Although she doesn’t believe it’s a big deal, Queensland Symphony Orchestra’s Sarah Butler was the first female Principal Trumpet player to ever be appointed in Australasia, and still to this day she’s the only female Principal Trumpet player in the region. Yes, this IS a big deal!
Born in New Zealand, Sarah always loved music and started playing instruments at a young age.
“I started with the flute, but my parents would get frustrated because I wasn’t that great at it. Then I played piano, but I didn’t practice, so that didn’t really work out either. When I asked to play trumpet Mum wasn’t too keen, so I had to play on a leaky trumpet for a few years at school. Eventually, I got a new one when it was obvious I was going to stick to it,” she said.
“In high school, I was a bit unreliable, I think I gave up at one point because I was into horse riding. But I decided in my late teens to really focus on trumpet and after this I went to London to audition for some schools and I won places at a couple.”
Butler spent 12 years in the UK and gained a Masters with Distinctions in performance at Trinity College of Music in London. She then freelanced with the biggest companies in the region - Royal Opera House Orchestra, English National Ballet, London Concert Orchestra, BBC Scottish Symphony, Scottish Opera, Royal Philharmonic Orchestra and the New Queens Hall Orchestra, before moving back to New Zealand in 2004 where she was appointed Associate Principal Trumpet with the Christchurch Symphony. She was then appointed Associate Principal Trumpet of the Auckland Philharmonia in mid-2009.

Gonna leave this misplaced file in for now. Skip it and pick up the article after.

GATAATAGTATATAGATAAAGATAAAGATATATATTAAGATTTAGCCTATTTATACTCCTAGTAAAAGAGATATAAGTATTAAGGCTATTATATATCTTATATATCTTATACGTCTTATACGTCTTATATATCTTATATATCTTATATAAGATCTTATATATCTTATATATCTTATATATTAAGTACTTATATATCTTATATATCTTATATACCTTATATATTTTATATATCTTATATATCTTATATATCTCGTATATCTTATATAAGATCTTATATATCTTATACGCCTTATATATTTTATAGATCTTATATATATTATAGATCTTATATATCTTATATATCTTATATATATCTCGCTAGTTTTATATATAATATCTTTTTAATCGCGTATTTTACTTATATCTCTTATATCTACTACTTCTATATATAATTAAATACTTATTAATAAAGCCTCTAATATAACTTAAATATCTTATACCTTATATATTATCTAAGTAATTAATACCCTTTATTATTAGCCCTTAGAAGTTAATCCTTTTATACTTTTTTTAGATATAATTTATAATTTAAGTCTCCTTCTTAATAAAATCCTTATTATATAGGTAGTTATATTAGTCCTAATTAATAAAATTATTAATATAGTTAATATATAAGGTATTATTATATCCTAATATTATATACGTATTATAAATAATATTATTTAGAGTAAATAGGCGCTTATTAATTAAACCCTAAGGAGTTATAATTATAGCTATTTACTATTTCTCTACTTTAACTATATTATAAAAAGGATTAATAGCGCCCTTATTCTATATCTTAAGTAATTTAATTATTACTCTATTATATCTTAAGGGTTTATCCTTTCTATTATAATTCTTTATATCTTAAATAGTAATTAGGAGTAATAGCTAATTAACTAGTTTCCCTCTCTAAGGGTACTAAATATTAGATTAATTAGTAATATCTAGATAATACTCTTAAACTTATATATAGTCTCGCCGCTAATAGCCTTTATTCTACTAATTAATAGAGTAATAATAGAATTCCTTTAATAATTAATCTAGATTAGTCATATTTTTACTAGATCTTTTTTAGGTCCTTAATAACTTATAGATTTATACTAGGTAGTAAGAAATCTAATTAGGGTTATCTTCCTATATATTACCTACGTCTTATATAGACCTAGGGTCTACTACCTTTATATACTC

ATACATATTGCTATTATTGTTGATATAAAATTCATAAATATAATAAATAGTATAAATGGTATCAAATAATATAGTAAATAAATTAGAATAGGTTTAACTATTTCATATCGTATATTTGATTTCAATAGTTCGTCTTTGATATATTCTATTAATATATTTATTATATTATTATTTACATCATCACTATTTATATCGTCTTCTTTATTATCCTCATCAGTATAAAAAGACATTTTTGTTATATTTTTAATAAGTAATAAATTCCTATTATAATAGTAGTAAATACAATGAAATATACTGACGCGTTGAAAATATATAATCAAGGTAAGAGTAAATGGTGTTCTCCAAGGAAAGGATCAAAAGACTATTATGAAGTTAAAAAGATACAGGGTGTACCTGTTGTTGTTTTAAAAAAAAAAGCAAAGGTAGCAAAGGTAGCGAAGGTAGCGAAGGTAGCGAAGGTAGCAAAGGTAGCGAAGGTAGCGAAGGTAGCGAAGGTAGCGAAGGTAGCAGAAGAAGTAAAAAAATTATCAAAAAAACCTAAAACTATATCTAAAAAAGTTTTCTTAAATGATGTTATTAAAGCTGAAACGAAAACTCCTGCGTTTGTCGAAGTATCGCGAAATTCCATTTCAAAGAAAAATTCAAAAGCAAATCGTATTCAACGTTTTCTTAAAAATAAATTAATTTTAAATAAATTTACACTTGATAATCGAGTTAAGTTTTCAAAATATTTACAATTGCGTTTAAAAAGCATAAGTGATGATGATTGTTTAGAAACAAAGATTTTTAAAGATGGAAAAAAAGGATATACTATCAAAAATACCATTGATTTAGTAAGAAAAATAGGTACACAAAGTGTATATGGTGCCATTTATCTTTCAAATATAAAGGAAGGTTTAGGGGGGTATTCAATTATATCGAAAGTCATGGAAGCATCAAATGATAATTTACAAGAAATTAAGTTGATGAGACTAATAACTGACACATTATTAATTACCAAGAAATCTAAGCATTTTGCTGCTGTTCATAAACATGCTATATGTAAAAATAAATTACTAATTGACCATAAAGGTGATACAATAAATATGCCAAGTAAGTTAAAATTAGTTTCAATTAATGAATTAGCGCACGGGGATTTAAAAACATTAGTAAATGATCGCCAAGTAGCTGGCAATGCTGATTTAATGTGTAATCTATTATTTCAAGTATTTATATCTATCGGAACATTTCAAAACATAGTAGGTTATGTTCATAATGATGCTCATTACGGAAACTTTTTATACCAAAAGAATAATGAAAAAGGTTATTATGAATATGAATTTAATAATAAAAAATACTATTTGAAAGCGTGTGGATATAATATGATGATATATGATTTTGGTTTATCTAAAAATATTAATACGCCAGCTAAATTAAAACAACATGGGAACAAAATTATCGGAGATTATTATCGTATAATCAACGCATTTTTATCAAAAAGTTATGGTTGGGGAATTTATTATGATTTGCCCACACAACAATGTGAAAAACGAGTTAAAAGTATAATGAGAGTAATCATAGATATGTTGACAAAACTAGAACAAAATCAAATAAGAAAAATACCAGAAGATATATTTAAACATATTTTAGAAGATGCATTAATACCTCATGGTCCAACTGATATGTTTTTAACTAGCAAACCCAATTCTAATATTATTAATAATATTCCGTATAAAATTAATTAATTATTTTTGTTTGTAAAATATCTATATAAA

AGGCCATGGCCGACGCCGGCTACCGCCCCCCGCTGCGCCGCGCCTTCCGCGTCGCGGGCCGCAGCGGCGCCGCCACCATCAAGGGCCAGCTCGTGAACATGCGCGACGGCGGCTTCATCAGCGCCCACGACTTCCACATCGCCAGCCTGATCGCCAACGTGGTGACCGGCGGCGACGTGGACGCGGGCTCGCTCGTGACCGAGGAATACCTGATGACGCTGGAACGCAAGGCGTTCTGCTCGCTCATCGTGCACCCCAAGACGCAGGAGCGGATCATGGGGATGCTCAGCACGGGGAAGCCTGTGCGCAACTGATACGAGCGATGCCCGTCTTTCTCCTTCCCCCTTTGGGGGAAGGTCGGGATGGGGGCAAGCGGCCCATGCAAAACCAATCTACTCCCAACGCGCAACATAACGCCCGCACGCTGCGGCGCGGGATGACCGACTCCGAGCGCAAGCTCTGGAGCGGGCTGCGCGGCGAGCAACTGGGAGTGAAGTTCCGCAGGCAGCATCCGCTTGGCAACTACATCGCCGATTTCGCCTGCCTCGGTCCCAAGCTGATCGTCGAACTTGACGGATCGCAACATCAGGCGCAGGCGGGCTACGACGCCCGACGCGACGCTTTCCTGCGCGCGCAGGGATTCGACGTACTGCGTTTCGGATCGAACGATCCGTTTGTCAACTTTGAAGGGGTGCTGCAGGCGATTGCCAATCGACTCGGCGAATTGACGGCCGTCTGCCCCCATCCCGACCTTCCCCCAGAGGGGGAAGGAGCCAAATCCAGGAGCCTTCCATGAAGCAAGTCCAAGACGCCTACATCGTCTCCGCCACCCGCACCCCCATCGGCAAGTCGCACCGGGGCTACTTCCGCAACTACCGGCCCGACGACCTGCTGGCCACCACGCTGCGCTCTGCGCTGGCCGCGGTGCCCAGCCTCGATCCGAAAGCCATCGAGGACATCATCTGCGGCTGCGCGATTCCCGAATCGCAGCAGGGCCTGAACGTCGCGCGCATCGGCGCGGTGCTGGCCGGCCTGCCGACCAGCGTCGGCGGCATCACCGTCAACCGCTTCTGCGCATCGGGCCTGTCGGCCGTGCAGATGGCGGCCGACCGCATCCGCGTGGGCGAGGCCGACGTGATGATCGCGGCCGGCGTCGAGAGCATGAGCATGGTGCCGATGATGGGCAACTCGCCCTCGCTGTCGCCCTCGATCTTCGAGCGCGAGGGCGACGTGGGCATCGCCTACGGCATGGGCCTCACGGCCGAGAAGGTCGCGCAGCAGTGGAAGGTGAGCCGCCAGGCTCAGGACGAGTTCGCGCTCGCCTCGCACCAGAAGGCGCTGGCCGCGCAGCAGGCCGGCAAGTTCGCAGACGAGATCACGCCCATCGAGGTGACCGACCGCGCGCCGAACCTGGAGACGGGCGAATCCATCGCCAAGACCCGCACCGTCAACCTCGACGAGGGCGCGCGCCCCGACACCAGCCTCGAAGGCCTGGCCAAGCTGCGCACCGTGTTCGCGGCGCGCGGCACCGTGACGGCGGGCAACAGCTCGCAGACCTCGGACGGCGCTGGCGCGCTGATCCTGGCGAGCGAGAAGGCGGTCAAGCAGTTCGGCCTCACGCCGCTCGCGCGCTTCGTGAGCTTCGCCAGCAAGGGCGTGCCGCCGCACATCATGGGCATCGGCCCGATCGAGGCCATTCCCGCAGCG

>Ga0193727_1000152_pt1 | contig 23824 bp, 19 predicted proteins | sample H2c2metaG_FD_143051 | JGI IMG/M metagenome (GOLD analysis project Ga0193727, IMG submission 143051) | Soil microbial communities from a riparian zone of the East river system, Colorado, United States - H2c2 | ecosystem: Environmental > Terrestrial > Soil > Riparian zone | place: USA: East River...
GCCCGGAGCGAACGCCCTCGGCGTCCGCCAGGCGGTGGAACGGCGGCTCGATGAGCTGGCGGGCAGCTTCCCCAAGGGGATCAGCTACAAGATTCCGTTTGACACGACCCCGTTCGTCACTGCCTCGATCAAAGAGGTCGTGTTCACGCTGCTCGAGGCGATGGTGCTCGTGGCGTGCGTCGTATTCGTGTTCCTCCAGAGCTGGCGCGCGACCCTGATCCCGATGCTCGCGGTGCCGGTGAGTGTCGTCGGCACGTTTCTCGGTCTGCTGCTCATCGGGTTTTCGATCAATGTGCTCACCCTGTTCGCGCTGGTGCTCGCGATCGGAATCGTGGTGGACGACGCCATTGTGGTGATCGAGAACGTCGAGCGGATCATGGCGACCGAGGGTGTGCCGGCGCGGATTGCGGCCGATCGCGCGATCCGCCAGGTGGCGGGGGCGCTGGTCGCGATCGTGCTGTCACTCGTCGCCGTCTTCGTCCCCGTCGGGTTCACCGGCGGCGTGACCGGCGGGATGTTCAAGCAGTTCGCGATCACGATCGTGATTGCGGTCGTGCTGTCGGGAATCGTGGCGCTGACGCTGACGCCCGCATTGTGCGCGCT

In late 2009, she moved to Australia, accepting the position of Principal Trumpet with the Queensland Symphony Orchestra – making history in the process.
“I don’t necessarily think the lack of female trumpet players and principals is a gender-specific issue; but I am proud of being the first appointed female Principal Trumpet in Australasia and am more than happy to encourage young women everywhere to pick up a trumpet and make sound,” she said.
She said finding an instrument that is a natural fit is important for students. “If a student is involved in music and finds an instrument that they love to play, and fits them well, then they will continue, even maybe forge a great career. Loving music but not being able to find your soul-instrument can turn so many people away from making it a lifelong partnership.”
What else about Sarah? She actually met her partner Malcolm Stewart at Queensland Symphony Orchestra (he is Principal French Horn) and they share four kids, a Kelpie Staffie cross called Charley who is in a constant state of training, and five chickens and live at Closeburn near Samford.
Sarah is a passionate educator. She is Trumpet Lecturer and co-head of Brass at the Queensland Conservatorium at Griffith University, seeing this as an important connection for the Orchestra - that so many Queensland Symphony Orchestra musicians are involved in teaching and passing on knowledge.
On what Sarah is looking forward to musically this year with the Orchestra – “The Maestro concert on June 9 features some fantastic trumpet parts thanks to Strauss, and the Maestro on August 4 features the Bartok Concerto for Orchestra which is fantastic as well. Performing music scores live to films is brilliant and we have upcoming the next Harry Potter movie and then in July, Star Wars!”